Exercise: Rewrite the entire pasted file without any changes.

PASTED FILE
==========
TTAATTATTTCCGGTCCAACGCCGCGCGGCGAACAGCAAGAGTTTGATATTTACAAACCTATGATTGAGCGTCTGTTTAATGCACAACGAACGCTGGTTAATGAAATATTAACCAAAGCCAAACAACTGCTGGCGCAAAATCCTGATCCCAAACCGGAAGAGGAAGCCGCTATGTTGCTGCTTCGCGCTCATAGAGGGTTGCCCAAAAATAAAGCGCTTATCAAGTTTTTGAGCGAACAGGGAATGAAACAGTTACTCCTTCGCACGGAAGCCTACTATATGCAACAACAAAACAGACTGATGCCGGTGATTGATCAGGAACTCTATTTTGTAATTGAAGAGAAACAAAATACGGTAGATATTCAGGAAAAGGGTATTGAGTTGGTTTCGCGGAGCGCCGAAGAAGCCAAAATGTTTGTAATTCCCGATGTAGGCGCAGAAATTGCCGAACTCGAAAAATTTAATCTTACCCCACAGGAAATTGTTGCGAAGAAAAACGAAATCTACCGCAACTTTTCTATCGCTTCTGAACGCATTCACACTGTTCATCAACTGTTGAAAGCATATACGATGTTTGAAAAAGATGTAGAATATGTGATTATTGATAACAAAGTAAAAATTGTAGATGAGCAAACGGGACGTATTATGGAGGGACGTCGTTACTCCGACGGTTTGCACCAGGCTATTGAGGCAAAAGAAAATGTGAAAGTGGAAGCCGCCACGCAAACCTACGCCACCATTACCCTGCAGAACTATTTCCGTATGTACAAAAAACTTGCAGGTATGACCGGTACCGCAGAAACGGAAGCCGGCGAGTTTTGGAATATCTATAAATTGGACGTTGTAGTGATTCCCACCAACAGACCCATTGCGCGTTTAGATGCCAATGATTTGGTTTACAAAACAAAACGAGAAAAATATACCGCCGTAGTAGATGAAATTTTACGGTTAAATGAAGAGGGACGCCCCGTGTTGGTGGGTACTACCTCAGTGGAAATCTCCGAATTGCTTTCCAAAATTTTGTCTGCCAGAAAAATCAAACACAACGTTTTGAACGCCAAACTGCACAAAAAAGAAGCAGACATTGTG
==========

TTAATTATTTCCGGTCCAACGCCGCGCGGCGAACAGCAAGAGTTTGATATTTACAAACCTATGATTGAGCGTCTGTTTAATGCACAACGAACGCTGGTTAATGAAATATTAACCAAAGCCAAACAACTGCTGGCGCAAAATCCTGATCCCAAACCGGAAGAGGAAGCCGCTATGTTGCTGCTTCGCGCTCATAGAGGGTTGCCCAAAAATAAAGCGCTTATCAAGTTTTTGAGCGAACAGGGAATGAAACAGTTACTCCTTCGCACGGAAGCCTACTATATGCAACAACAAAACAGACTGATGCCGGTGATTGATCAGGAACTCTATTTTGTAATTGAAGAGAAACAAAATACGGTAGATATTCAGGAAAAGGGTATTGAGTTGGTTTCGCGGAGCGCCGAAGAAGCCAAAATGTTTGTAATTCCCGATGTAGGCGCAGAAATTGCCGAACTCGAAAAATTTAATCTTACCCCACAGGAAATTGTTGCGAAGAAAAACGAAATCTACCGCAACTTTTCTATCGCTTCTGAACGCATTCACACTGTTCATCAACTGTTGAAAGCATATACGATGTTTGAAAAAGATGTAGAATATGTGATTATTGATAACAAAGTAAAAATTGTAGATGAGCAAACGGGACGTATTATGGAGGGACGTCGTTACTCCGACGGTTTGCACCAGGCTATTGAGGCAAAAGAAAATGTGAAAGTGGAAGCCGCCACGCAAACCTACGCCACCATTACCCTGCAGAACTATTTCCGTATGTACAAAAAACTTGCAGGTATGACCGGTACCGCAGAAACGGAAGCCGGCGAGTTTTGGAATATCTATAAATTGGACGTTGTAGTGATTCCCACCAACAGACCCATTGCGCGTTTAGATGCCAATGATTTGGTTTACAAAACAAAACGAGAAAAATATACCGCCGTAGTAGATGAAATTTTACGGTTAAATGAAGAGGGACGCCCCGTGTTGGTGGGTACTACCTCAGTGGAAATCTCCGAATTGCTTTCCAAAATTTTGTCTGCCAGAAAAATCAAACACAACGTTTTGAACGCCAAACTGCACAAAAAAGAAGCAGACATTGTG